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<div>Originally Posted by <strong>3momkmb</strong></div>
<div style="font-style:italic;">I brought that point up on an educational debate board (not a MDC board) and was promptly lambasted. I was told that problems *must be caught early* and how late readers *consistently get left behind* if the *problem is not addressed* <img alt="" class="inlineimg" src="http://www.mothering.com/discussions/images/smilies/blahblah.gif" style="border:0px solid;" title="blah blah"><img alt="" class="inlineimg" src="http://www.mothering.com/discussions/images/smilies/blahblah.gif" style="border:0px solid;" title="blah blah"></div>
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The only things that "catching and addressing the problem early" accomplished here was that ds started thinking he was too dumb to be able to read, and he lost his enthusiasm for learning. While reading specialists were drilling him, his classroom teacher was claiming he was lazy and just not trying. UGH! I could go on and on. All that "help" did nothing to improve his reading ability.<br><br>
Sadly, kids in school DO get left behind. They get left behind because school is not set up to honor their individual rates of development. If a child isn't reading fluently by 2nd grade, they can't do the assignments they're given, so they get lower grades and it's all downhill from there. But it's not the child who has the problem, it's the system, imo.<br><br>
Homeschooled kids don't need to fit themselves into any outside system, so some of them read later than we're used to seeing, and it makes some of us nervous because it's such a detour from what we're used to. But, it's okay.<br><br><br><div style="margin:20px;margin-top:5px;">
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<table border="0" cellpadding="6" cellspacing="0" width="99%"><tr><td class="alt2" style="border:1px inset;">The general consensus seemed to be that I was *lucky* that DD caught up on her own and that she was the exception to the rule.</td>
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Don't you hate that, "They're just lucky" cop-out? Seems no matter what I say about how things work in our family, someone comes along and tells me, it's just because I'm lucky, and that for anyone else, it would be disasterous. Eh, whatever.
 

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My DS is 7 1/2 and he has some of the basics down. He just really isn't interested right now. He is a very visual learner and would rather watch a video or listen to me read to him and look at the pictures.<br><br>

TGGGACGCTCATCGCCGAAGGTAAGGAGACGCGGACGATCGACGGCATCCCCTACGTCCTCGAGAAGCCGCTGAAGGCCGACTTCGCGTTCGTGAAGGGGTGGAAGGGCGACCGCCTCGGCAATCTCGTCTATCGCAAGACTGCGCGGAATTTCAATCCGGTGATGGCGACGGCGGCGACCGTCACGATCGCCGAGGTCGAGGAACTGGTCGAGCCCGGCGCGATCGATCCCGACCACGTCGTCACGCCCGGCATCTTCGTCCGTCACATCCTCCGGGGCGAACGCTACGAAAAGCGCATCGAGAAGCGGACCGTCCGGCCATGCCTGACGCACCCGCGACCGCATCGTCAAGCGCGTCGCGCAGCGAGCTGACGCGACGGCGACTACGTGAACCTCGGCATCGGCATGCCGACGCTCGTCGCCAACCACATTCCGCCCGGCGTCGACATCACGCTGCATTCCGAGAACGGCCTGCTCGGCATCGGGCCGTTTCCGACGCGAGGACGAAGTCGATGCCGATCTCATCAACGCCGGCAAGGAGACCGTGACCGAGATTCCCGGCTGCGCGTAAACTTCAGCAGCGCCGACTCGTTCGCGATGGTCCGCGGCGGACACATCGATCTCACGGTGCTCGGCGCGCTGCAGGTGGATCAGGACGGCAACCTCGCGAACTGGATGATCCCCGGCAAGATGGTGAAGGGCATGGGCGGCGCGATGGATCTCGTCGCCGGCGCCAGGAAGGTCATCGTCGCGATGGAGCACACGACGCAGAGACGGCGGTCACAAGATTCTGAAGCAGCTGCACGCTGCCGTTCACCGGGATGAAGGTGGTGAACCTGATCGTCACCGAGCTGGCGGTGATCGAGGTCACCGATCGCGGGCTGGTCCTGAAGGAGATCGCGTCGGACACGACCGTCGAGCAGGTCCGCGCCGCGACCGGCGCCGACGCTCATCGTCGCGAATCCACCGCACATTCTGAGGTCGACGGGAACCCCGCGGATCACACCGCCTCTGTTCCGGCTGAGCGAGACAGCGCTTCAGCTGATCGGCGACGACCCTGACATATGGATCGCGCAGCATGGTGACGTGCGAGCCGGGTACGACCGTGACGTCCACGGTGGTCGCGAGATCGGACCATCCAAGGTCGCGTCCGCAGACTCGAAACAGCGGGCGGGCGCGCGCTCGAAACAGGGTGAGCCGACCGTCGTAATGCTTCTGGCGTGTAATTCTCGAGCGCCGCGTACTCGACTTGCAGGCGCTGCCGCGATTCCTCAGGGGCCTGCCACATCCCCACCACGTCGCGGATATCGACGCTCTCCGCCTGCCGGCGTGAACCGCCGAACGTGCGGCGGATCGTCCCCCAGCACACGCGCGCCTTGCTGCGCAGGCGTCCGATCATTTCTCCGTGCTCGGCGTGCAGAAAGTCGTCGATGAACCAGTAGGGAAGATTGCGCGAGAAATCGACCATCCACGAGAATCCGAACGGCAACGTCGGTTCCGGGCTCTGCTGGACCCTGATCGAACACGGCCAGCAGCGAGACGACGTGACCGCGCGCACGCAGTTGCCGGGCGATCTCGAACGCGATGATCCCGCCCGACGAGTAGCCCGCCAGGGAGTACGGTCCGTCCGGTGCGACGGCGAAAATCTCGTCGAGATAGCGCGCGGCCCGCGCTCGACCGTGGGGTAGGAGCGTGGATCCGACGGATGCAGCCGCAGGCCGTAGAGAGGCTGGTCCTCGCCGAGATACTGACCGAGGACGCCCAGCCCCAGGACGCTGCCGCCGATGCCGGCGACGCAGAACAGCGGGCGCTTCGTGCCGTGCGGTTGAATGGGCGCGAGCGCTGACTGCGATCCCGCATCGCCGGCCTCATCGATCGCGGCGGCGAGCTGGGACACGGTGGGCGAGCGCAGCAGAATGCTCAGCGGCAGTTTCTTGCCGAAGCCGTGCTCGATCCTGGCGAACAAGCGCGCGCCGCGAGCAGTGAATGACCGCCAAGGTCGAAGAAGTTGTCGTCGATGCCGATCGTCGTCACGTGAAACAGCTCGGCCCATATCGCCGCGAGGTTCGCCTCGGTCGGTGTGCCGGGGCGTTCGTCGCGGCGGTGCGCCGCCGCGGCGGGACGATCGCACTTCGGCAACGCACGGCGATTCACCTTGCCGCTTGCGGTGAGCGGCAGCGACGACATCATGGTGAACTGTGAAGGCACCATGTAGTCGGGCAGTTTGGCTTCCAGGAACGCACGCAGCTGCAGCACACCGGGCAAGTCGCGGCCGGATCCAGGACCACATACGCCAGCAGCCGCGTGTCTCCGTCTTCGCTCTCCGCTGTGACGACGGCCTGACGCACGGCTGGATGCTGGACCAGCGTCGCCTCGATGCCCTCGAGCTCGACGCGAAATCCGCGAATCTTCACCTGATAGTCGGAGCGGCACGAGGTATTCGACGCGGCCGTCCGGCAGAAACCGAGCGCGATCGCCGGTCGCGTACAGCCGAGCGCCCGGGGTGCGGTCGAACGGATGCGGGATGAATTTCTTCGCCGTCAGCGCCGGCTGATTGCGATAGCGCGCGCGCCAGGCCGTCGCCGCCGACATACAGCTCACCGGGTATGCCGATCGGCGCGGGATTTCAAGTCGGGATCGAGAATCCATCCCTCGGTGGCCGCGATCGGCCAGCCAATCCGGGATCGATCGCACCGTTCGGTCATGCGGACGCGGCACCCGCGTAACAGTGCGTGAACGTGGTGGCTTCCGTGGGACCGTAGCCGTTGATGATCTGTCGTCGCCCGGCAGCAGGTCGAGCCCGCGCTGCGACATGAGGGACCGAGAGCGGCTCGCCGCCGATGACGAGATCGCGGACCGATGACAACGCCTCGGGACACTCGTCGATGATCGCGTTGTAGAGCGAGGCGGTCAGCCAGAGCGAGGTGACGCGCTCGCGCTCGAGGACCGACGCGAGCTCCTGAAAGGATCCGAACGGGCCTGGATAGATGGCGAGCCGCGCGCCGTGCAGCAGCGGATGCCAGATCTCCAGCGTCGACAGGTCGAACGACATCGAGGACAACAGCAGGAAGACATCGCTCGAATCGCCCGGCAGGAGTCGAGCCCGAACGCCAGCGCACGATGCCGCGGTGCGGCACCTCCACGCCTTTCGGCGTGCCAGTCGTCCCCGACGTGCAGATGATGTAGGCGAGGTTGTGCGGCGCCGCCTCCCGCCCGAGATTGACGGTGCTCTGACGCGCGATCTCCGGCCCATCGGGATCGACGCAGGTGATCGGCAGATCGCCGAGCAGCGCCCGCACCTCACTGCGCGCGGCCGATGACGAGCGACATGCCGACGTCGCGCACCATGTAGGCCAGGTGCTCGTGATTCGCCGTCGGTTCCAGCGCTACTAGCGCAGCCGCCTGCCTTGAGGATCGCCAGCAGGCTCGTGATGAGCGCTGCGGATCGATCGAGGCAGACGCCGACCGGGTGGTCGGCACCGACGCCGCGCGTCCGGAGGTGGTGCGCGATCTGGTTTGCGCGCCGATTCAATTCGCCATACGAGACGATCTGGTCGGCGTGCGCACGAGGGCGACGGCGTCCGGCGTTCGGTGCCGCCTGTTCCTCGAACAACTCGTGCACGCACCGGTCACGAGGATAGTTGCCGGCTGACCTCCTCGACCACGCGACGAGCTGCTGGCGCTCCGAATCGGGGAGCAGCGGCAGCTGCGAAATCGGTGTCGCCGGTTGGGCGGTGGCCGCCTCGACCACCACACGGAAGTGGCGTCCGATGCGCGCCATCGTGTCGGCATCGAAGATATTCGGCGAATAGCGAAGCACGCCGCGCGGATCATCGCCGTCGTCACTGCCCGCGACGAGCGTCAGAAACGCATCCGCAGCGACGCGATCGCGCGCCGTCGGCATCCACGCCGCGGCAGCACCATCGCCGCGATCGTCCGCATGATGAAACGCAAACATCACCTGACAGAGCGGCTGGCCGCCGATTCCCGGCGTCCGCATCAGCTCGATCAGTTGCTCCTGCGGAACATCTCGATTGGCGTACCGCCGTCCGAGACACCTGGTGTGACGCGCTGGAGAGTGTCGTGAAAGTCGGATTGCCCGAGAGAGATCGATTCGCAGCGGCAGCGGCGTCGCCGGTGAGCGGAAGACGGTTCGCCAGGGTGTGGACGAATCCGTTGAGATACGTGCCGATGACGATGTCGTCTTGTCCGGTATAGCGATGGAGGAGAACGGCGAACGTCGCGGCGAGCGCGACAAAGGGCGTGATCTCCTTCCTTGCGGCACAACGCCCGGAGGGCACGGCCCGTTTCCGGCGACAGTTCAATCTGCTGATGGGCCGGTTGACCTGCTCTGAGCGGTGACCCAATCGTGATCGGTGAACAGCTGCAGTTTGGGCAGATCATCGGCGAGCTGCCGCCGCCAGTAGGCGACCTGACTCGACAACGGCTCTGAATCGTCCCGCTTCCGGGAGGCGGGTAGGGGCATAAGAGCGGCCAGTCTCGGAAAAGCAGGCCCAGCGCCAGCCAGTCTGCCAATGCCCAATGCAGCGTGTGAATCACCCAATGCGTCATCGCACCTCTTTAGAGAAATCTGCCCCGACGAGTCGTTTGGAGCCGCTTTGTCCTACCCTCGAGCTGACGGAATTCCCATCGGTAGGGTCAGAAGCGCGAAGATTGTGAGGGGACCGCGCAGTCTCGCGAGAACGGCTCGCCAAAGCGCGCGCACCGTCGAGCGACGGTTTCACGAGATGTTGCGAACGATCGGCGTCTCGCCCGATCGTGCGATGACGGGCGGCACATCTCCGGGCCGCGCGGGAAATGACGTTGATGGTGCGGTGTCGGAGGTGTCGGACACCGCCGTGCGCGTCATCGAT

I know, he will learn to read. We do plenty of reading games and get exposure that way.
 

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Just do like potty traing, tell them show them help them...But let them tell and show you when they are ready...Dont rush them...The'll pick it up, just keep working with them. <img alt="" class="inlineimg" src="http://www.mothering.com/discussions/images/smilies/love.gif" style="border:0px solid;" title="love">
 

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You mamas sure know how to say the right things at the right time (for me)! I responded to a thread about hsing parents' math fears because that is an area I am confident about, but this late reading thing can get me very nervous!<br><br>
Thank you so much for the testimonials and support!
 

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I could read basic books (Pokey the Little Puppy, Clifford, Strawberry Shortcake, other various kid books, plus my parents would have me read signs when we were out for a walk/drive) before I was 4.
 

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As a child, I had a difficult time learning to read, but I think I just wasn't ready. I didn't actually start reading well & liking it until about nine years old. Charlotte's Web won me over. Then I turned into a book worm, uh-oh! There are books all over my house now...it's an addiction! <img alt="" class="inlineimg" src="http://www.mothering.com/discussions/images/smilies/bouncy.gif" style="border:0px solid;" title="bouncy">
 

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<div>Originally Posted by <strong>heldt123</strong></div>
<div style="font-style:italic;">As a child, I had a difficult time learning to read, but I think I just wasn't ready. I didn't actually start reading well & liking it until about nine years old. Charlotte's Web won me over. Then I turned into a book worm, uh-oh! There are books all over my house now...it's an addiction! <img alt="" class="inlineimg" src="http://www.mothering.com/discussions/images/smilies/bouncy.gif" style="border:0px solid;" title="bouncy"></div>
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Reminds me of DD. Today as I was dragging her away from the book fair (she has a ton if new books waiting to be read at the moment and I want to have some from her list left to buy for Christmas presents!) she told me she was a *book-aholic* <img alt="" class="inlineimg" src="http://www.mothering.com/discussions/images/smilies/lol.gif" style="border:0px solid;" title="lol">